I knew that I should do something to keep it up, that it was stupid to do otherwise. With the persistent spring rains and the warming temperatures, the backyard grass needed cutting and the front shrubs needed trimming. A bright green creeper with curling arms wended around and up the siding and had already made it to eye-level.

It'd been probably two decades since the place had had a new paintjob, and the last time I'd bothered to check on it, the porch steps seemed iffy. God knew, the carpets should have been pulled up and replaced years ago. I shuddered to think what might still linger from the last inhabitants.

I supposed I should at least make an effort to keep the place decent. Perhaps I'd call in a contractor to just… fix it.

A soft ping and vibration at my hip told me that I'd forgotten to dispose of my phone downstairs. With a sigh and shuffle of my glass, I unclipped it to see who I was choosing to ignore.

C. Cullen

"No thanks. Not now, Dad," I muttered with a grimace, immediately tossing the phone on the side table.

I knew what I'd hear if I were to answer. I'd hear the same old rhetoric, the same bullshit about how I needed to visit my mother, how I needed to return my brother's calls, how my soon-to-be sister-in-law barely knew me, how they hoped I'd meet them at the cemetery tomorrow.

No thank you, indeed.

It was interesting how they were the ones always 'intervening' and telling me that I needed to move on and move past what had happened, yet they always managed to bring it up in some way. It was almost comical, a game I played to see how many minutes would pass before someone slipped. And they wondered why I wasn't interested in spending any time with them.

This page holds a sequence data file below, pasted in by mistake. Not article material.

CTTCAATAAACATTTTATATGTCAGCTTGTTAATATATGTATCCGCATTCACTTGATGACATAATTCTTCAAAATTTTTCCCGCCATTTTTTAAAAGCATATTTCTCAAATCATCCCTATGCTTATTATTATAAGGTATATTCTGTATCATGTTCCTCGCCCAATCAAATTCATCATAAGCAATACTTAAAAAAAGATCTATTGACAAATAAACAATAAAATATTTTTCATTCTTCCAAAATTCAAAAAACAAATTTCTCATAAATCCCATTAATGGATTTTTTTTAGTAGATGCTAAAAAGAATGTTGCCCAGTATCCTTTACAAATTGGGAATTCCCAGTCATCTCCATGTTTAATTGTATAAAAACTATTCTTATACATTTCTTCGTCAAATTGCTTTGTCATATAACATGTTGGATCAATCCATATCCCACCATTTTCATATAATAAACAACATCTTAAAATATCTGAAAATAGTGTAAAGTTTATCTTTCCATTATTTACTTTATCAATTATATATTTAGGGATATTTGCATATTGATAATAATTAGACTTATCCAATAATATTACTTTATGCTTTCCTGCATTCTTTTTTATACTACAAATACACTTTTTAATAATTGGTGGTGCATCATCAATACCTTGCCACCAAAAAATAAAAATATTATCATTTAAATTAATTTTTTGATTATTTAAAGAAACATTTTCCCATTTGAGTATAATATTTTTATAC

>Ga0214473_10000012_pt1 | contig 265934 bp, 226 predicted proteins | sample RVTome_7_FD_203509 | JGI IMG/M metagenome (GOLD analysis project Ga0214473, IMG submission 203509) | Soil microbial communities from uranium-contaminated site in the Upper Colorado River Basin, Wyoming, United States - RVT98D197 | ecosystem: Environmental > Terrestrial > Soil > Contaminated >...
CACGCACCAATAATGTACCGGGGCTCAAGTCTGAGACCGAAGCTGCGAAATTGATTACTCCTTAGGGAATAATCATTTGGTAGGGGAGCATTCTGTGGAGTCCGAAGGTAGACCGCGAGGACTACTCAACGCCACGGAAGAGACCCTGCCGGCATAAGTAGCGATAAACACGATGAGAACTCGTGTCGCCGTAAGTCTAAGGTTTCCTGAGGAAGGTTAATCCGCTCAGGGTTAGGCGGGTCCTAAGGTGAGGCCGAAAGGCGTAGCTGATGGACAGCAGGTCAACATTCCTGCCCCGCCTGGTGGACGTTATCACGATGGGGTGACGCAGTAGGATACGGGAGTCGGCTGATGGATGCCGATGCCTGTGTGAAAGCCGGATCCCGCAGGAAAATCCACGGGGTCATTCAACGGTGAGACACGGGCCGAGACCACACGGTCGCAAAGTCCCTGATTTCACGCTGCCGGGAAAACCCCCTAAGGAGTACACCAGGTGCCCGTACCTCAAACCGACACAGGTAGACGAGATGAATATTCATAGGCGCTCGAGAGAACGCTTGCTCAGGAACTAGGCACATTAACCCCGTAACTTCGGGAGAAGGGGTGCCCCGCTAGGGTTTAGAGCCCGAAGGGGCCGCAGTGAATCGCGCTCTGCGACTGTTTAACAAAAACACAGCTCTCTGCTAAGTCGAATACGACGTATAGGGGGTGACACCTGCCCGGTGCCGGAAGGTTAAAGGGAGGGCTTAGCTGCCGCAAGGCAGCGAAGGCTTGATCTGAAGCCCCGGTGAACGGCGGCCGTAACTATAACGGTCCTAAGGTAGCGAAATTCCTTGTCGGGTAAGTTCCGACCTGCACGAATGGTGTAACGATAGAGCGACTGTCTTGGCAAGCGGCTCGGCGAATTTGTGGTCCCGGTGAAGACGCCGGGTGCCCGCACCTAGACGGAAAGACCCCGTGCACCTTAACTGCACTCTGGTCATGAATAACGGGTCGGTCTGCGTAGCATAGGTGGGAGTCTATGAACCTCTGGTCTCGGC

Because I lived that nightmare enough as it was. Every morning, I woke up and stared in the mirror at the angry, inch-long purplish and white indentions littering my left side, my own personal epitaph, my permanent reminder. Every day, I walked down the hall past the door that led to what was once my sister's room. Every night, I sat alone at my dining room table, eating my dinner and staring at the chair she once occupied and the chairs the rest of them had escaped three years and nine months ago.

Every damned day, I thought about how I was left alive and how she wasn't. And I thought about how my father had looked at me in that hospital room. That night, his ice-blue eyes had told me everything: I should have been the one to die, not her. She was the baby, the last-born, the one that my brother and I had always protected, and I had killed her.

No, I didn't need to remember. I certainly didn't need to visit her gravesite just to have to listen to them chat and laugh and reminisce. And the thought of their pitying smiles and tormented eyes just made me want to throw things.

I wanted to forget, not remember. One would have thought that four years would have been enough. But I'd learned long ago that my mind simply didn't work that way.

Tiredly, I leaned my head back against the cushion and closed my eyes. In an almost unconscious gesture, one I'd picked up from my father, I raked my fingers through my hair and noted that I needed a haircut. That, that insufferable mop of hair, as well as its dark copper tint, I'd inherited from my mother.

Same with the eyes, although where hers were a bluish verdigris, mine were truly green, a bright jade or emerald, depending on the lighting. She'd told me once that I'd inherited the color from a grandfather who I never had the chance to meet.

The rest of me was a copy of my father but with a few inches added in height. We wore the same sharply cut facial features, the same angular brow, and the same lean frame. We both walked softly, and we both had a gift for stillness.